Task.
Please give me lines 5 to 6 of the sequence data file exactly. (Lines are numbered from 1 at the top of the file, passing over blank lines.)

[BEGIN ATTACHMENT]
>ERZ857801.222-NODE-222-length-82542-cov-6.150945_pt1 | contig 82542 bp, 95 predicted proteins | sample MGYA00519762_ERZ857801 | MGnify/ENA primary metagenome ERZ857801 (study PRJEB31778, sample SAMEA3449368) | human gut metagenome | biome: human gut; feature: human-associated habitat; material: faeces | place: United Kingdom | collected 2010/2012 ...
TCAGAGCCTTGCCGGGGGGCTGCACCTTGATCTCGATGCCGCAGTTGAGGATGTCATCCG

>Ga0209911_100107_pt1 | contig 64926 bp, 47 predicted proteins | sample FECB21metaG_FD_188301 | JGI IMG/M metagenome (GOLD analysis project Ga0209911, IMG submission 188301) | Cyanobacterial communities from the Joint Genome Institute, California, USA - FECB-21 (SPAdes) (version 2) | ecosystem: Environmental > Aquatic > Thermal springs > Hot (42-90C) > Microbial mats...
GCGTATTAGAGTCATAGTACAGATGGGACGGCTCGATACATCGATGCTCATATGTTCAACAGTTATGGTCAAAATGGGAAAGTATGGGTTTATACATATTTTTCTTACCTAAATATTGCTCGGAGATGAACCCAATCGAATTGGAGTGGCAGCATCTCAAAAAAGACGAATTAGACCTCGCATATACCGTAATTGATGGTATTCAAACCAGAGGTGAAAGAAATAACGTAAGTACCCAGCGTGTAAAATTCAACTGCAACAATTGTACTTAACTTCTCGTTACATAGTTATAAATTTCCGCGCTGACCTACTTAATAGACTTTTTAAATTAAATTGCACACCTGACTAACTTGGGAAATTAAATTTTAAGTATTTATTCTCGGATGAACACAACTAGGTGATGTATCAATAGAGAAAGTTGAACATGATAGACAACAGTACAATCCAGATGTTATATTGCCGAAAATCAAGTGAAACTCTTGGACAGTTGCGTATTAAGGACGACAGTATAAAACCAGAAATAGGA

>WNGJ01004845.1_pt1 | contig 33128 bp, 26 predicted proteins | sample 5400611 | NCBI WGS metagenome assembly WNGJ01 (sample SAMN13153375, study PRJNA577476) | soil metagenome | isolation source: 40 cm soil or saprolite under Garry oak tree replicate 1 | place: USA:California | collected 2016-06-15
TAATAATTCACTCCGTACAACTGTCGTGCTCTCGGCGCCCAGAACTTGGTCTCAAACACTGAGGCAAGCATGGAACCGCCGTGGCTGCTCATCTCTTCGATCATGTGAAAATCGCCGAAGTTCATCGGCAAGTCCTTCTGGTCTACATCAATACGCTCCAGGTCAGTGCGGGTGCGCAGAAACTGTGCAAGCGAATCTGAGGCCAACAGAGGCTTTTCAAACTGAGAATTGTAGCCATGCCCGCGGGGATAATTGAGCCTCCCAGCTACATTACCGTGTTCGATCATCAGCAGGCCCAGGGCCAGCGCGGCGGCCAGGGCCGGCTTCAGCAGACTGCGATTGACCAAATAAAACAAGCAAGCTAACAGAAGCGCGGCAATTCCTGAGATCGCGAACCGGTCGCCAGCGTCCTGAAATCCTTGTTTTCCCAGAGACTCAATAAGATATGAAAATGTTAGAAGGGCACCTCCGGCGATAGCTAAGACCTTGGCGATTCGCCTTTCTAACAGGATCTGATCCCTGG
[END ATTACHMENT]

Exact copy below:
>WNGJ01004845.1_pt1 | contig 33128 bp, 26 predicted proteins | sample 5400611 | NCBI WGS metagenome assembly WNGJ01 (sample SAMN13153375, study PRJNA577476) | soil metagenome | isolation source: 40 cm soil or saprolite under Garry oak tree replicate 1 | place: USA:California | collected 2016-06-15
TAATAATTCACTCCGTACAACTGTCGTGCTCTCGGCGCCCAGAACTTGGTCTCAAACACTGAGGCAAGCATGGAACCGCCGTGGCTGCTCATCTCTTCGATCATGTGAAAATCGCCGAAGTTCATCGGCAAGTCCTTCTGGTCTACATCAATACGCTCCAGGTCAGTGCGGGTGCGCAGAAACTGTGCAAGCGAATCTGAGGCCAACAGAGGCTTTTCAAACTGAGAATTGTAGCCATGCCCGCGGGGATAATTGAGCCTCCCAGCTACATTACCGTGTTCGATCATCAGCAGGCCCAGGGCCAGCGCGGCGGCCAGGGCCGGCTTCAGCAGACTGCGATTGACCAAATAAAACAAGCAAGCTAACAGAAGCGCGGCAATTCCTGAGATCGCGAACCGGTCGCCAGCGTCCTGAAATCCTTGTTTTCCCAGAGACTCAATAAGATATGAAAATGTTAGAAGGGCACCTCCGGCGATAGCTAAGACCTTGGCGATTCGCCTTTCTAACAGGATCTGATCCCTGG